(Originally posted July 06, 2017)
Pallet racking consists of a set of upright frames connected in various ways by horizontal beams to provide storage for palletized or non-palletized product depending on the rack configuration and beam supports used.
Pallet Flow Racking
Pallet flow systems consist of a rail or conveyor system installed in a pallet rack that can be 20 or more pallets deep. There are many versions of the flow mechanism, but the basic premise is to feed pallets in one end and pick them up on the other.
Typically some sort of speed restrictor is installed in deeper systems to prevent impact damage.
These systems provide the density and FIFO (first in, first out) storage possible with drive-thru without the requirements to drive into the rack system. It is used when:
- SKU count is low
- FIFO is desired
- Square footage is tight
It is significantly more costly than single deep or drive-thru racking and requires use of quality pallets to prevent product from hanging up in deep locations.
Pushback Pallet Racking
Pushback pallet racking consists of carts installed into pallet racks. The carts are stacked and allow for storage of up to six pallets deep, although they most typically are no more than four pallets deep.
The product is placed on a cart and then pushed back when the next pallet is placed in front of it. This is done until the final cart is pushed back and the last pallet is stored onto the rack beam.
When a pallet is removed, the successive pallets move forward because the carts are installed on a slight decline toward the front beam.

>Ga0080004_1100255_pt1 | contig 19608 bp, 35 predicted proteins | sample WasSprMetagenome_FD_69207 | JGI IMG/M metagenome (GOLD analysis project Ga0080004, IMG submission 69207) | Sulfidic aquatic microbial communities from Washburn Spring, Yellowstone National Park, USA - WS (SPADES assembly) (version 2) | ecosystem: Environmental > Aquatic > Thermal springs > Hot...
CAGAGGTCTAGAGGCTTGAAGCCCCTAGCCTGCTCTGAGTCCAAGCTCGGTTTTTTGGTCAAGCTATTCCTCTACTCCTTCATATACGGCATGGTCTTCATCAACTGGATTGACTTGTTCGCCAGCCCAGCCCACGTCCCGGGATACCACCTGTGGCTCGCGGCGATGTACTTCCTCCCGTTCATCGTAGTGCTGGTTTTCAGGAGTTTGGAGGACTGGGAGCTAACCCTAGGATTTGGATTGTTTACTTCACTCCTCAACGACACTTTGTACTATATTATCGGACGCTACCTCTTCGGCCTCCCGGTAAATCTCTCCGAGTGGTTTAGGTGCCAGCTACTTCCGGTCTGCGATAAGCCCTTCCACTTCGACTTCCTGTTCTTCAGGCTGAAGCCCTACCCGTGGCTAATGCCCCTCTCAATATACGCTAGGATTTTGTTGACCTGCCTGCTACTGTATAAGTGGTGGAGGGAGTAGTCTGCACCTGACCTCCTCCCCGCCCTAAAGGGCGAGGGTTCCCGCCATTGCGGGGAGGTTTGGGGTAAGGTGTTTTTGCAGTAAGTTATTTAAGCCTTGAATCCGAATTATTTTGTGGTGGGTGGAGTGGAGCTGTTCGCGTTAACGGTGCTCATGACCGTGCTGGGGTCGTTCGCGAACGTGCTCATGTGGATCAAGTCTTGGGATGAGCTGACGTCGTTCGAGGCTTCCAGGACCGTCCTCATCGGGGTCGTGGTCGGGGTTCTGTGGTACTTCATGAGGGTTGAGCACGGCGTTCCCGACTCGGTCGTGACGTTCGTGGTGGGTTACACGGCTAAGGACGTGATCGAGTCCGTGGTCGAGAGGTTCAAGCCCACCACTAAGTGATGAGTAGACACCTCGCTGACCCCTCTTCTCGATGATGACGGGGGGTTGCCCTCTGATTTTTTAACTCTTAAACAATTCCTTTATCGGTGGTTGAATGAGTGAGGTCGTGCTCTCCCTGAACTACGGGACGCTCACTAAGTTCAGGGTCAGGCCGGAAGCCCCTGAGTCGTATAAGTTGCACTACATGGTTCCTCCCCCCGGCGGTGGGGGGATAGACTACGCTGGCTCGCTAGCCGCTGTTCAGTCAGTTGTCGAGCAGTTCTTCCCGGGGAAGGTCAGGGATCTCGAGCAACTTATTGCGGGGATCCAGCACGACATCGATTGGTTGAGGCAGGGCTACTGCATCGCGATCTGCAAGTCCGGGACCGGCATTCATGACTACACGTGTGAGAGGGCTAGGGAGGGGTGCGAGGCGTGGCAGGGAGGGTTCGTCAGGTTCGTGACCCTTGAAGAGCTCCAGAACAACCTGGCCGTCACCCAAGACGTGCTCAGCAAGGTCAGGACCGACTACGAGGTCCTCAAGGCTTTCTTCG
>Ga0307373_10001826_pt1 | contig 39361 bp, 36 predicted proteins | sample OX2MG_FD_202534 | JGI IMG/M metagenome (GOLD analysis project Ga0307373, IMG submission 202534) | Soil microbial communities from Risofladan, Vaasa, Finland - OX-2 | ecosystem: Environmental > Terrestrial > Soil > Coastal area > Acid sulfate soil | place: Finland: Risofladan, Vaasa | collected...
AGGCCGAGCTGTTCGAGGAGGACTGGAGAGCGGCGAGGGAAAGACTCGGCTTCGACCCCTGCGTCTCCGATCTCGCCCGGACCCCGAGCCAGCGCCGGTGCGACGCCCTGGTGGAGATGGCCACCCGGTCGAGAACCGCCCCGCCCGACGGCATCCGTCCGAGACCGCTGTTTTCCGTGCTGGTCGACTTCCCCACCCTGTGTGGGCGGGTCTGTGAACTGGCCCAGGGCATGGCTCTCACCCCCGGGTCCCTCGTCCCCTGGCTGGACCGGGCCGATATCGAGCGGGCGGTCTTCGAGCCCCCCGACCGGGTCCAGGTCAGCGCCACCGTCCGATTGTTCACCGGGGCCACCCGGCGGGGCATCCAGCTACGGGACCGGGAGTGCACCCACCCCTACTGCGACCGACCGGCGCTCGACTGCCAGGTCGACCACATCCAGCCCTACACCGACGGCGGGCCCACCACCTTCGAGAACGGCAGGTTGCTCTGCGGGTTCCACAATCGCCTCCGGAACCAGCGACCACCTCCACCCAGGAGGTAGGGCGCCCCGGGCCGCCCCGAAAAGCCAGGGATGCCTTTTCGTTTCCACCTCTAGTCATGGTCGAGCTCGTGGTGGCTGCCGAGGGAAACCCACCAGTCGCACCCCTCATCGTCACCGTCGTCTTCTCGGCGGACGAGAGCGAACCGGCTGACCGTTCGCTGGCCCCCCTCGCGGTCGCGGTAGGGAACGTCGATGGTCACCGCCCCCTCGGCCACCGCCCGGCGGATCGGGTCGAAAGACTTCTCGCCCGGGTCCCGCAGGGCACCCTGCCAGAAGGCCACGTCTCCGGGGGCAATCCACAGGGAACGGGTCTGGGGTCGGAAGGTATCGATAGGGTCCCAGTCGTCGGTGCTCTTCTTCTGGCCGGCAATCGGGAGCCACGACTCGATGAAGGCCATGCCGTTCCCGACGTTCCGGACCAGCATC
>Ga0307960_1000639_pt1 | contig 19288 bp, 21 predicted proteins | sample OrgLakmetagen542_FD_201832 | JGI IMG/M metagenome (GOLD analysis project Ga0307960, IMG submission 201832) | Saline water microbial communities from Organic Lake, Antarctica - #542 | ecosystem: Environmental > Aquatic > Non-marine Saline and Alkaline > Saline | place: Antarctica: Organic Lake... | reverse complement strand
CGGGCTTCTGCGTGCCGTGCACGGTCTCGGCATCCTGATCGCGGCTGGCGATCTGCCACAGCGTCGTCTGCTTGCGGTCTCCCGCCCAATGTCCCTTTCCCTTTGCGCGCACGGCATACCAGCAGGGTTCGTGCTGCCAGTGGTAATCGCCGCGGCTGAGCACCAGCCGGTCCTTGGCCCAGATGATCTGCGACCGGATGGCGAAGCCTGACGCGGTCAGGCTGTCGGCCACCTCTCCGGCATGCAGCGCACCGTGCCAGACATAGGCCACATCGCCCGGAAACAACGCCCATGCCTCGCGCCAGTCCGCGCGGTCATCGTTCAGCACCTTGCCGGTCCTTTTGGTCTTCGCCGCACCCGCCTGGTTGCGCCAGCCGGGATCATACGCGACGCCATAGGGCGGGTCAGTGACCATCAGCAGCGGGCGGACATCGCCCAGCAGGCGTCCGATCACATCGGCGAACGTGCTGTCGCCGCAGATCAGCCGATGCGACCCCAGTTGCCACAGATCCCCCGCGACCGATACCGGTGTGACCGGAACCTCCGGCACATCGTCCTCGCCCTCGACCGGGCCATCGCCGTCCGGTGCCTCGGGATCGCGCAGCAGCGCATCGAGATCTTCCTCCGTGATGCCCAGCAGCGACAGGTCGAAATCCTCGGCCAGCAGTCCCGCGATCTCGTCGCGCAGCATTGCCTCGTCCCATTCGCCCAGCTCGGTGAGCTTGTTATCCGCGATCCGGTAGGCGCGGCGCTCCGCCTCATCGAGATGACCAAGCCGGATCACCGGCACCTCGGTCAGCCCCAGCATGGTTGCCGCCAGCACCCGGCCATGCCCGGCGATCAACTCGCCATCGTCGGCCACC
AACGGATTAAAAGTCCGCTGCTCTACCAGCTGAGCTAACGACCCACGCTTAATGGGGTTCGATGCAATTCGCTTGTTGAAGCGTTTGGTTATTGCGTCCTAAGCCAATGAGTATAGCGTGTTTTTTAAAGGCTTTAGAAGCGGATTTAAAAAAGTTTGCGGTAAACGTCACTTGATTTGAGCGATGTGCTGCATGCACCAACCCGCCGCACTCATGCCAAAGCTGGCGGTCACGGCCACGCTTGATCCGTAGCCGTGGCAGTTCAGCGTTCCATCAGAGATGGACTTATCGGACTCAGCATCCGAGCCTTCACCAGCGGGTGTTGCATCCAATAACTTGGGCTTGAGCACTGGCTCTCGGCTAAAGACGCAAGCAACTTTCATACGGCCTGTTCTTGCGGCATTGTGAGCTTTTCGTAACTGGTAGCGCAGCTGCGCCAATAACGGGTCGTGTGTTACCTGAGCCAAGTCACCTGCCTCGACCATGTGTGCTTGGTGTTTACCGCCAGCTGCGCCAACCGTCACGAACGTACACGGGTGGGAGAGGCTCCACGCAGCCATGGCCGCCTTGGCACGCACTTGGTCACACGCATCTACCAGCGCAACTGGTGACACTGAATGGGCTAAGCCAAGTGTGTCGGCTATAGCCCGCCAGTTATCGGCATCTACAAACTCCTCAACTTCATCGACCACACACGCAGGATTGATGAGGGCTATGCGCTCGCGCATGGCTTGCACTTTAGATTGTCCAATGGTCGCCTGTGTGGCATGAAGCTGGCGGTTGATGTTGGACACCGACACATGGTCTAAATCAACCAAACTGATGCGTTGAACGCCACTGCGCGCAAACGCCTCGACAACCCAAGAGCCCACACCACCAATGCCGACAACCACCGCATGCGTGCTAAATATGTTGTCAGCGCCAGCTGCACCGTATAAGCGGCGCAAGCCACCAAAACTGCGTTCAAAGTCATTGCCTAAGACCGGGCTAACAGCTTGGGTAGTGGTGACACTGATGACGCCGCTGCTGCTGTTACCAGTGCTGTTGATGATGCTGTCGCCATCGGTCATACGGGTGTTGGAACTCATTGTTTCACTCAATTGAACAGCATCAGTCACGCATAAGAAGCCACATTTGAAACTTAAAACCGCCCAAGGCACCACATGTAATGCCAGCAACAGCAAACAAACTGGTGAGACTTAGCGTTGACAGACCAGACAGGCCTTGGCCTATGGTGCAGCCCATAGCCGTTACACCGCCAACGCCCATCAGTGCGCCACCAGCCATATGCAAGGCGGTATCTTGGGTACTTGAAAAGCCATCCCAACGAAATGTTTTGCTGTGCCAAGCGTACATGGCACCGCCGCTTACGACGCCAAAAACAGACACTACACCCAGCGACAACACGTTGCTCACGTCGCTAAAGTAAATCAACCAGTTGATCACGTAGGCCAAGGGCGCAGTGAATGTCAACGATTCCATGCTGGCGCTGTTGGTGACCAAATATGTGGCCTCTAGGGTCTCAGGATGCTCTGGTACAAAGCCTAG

This system provides high storage density and is used when deep storage is desired near a wall or for medium turnover products with multiple pallets per SKU.
This storage system is also used when LIFO is an acceptable means to rotate inventory. Pushback racking is typically the most costly type of manual pallet storage.
Cantilever Pallet Racking
Cantilever racking is a very specific type of racking used extensively in the furniture and lumber industry for long products that are better supported by arms instead of beam levels.
These types of racks must be designed specifically for the products they support and may require special considerations based on product size, weight, and rigidity.
Though these are more costly pallet racking options, they can help to maximize space and fit your specific needs. For more questions about which racking would be best for your warehouse, call us at (253) 872-7114 or visit the warehouse section of our website.